The popular British fantasy-drama Being Human is currently airing a second season and heading into a third season in the UK. The good news for fans in the US is that all three seasons have been picked up for broadcast in America. BBC America will air both Season 2 and Season 3, the cable network has announced. It broadcast Season 1 in July 2009.

Being Human stars Russell Tovey (Little Dorrit, Doctor Who, The History Boys), Lenora Crichlow (Sugar Rush, Doctor Who, Kiss Of Death) and Aidan Turner (The Clinic) as housemates trying to live normal lives despite the fact that they are a werewolf, a vampire and a ghost. The show started life as a pilot on BBC Three in the UK. This proved to be such a hit among viewers and critics that it was commissioned as a six-part series.

"Being Human uniquely combines the drama and complexity of ordinary life with the heightened excitement of the supernatural world, in a vibrant, witty and compelling way." said Julie Gardner, Head of Drama Commissioning, BBC Wales. "The six-part series sees our twenty-something friends embark on extraordinary journeys as they battle their inner demons and the outside world, and struggle to find out what it really means to be human."

BBC America will begin airing the second season of Being Human in the United States on July 25, according to the network's website. The following preview of Season 2 was published in a BBC America press release:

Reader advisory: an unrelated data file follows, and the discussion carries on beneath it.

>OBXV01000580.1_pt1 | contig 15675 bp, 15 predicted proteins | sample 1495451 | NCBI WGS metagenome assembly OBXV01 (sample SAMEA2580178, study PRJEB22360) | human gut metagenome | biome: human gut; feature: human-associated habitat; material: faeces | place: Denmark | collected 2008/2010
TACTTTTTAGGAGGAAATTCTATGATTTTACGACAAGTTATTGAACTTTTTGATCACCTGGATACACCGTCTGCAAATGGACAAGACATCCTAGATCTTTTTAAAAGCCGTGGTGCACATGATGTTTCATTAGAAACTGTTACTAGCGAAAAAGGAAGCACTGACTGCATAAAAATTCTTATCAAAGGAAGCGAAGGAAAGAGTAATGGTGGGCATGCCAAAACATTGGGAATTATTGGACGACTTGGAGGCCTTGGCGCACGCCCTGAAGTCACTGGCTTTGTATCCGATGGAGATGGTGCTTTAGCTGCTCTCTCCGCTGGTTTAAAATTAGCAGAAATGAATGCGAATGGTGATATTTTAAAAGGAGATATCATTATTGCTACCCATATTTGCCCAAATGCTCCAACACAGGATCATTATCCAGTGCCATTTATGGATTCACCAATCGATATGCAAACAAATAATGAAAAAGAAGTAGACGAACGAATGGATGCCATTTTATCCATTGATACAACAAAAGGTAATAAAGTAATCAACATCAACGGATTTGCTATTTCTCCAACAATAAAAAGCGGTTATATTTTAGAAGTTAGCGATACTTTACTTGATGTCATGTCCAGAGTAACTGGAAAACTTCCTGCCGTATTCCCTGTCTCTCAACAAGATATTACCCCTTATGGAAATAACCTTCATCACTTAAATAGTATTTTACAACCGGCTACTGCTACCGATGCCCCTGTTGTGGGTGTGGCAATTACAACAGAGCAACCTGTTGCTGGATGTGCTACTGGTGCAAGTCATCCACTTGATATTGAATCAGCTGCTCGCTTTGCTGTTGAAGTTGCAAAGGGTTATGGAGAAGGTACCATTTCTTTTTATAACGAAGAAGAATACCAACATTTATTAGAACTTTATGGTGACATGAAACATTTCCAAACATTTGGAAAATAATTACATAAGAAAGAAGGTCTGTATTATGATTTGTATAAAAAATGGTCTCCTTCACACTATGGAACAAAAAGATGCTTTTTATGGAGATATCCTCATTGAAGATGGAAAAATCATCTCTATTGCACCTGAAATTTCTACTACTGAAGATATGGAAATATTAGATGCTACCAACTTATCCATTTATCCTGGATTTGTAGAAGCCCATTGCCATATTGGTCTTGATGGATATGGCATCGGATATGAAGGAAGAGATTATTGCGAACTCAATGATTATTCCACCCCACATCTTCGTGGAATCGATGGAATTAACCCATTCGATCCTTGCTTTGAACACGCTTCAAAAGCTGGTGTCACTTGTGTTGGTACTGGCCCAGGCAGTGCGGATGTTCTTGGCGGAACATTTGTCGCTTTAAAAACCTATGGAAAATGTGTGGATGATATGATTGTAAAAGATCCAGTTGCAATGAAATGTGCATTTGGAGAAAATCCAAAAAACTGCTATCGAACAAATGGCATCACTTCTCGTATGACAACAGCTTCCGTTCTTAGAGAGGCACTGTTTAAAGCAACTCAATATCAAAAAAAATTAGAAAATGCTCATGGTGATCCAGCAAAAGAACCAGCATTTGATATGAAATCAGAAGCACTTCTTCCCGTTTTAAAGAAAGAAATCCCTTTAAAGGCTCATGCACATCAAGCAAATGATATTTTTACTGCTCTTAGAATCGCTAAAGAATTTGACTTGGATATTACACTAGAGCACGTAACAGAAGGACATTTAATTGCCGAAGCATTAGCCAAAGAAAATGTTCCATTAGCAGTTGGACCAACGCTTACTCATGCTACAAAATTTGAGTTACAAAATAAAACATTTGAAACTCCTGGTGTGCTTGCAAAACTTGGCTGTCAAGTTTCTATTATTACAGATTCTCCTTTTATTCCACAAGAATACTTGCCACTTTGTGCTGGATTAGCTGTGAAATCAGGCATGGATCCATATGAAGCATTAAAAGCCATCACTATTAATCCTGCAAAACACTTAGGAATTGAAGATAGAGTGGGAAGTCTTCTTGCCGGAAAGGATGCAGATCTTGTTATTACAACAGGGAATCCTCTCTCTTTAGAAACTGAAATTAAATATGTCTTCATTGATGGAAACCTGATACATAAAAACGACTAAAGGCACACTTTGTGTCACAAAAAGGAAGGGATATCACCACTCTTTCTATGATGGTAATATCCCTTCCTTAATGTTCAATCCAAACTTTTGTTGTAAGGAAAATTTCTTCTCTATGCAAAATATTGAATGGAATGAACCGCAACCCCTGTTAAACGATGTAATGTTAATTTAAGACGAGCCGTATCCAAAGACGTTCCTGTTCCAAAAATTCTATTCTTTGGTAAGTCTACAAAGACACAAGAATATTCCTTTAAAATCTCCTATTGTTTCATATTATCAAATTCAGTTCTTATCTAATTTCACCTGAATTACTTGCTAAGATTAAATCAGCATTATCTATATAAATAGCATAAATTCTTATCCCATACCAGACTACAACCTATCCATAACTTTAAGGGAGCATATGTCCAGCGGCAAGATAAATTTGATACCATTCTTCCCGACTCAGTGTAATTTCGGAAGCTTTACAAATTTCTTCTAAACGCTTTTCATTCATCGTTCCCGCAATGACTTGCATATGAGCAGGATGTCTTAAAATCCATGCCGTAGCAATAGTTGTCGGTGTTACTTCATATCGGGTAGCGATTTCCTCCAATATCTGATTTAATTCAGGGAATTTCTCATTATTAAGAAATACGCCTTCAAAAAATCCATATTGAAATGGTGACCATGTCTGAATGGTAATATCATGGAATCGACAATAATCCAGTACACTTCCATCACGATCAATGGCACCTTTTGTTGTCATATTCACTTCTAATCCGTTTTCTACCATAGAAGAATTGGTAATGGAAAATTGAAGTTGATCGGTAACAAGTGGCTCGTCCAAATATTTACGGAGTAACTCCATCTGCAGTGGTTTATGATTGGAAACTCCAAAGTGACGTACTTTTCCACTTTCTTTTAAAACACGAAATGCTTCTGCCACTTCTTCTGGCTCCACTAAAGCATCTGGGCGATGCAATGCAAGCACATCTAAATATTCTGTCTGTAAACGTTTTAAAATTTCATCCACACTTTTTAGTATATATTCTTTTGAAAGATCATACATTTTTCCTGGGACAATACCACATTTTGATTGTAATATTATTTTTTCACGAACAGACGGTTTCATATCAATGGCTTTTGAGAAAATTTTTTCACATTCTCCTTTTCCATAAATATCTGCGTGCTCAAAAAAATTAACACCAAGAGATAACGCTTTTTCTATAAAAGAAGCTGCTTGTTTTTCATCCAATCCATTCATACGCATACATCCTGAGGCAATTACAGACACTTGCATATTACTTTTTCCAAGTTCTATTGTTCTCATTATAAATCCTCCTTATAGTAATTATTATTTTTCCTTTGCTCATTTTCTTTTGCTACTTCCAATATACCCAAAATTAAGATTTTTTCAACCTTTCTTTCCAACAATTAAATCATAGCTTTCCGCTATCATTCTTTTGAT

Russell Tovey, Lenora Crichlow and Aidan Turner return as George, Annie and Mitchell, the three twenty-somethings trying to live as normally as possible despite being a werewolf, a vampire and a ghost. After the death of vampire leader Herrick at the end of season one, the supernatural friends are hoping they can now get on with their lives, but an even greater danger is lurking, within the very human world of which they want to be a part.

Werewolf George is coming to terms with the fact that he has Herrick's blood on his hands, and a girlfriend who knows his horrific secret. Meanwhile, turning down the door of death has implications for ghost Annie, but her confidence is at a peak and she’s determined to stand up and be counted in the real world. And, with Herrick gone, Mitchell must appease the vampire world - can he find a way to lead by example?

The American cable network Syfy is also preparing a US version of Being Human.

"It turned out great as we can now do an American version," Syfy president Dave Howe said when Syfy's intent was announced last year. "We've always been keen on vampires and werewolves, and we loved the originality of Being Human, the fact that the fantastical creatures in it are very young, accessible and charming."

According to this site, the US version is being scripted by Jeremy Carver, who has written for the CW's Supernatural, and Anna Fricke (Privileged).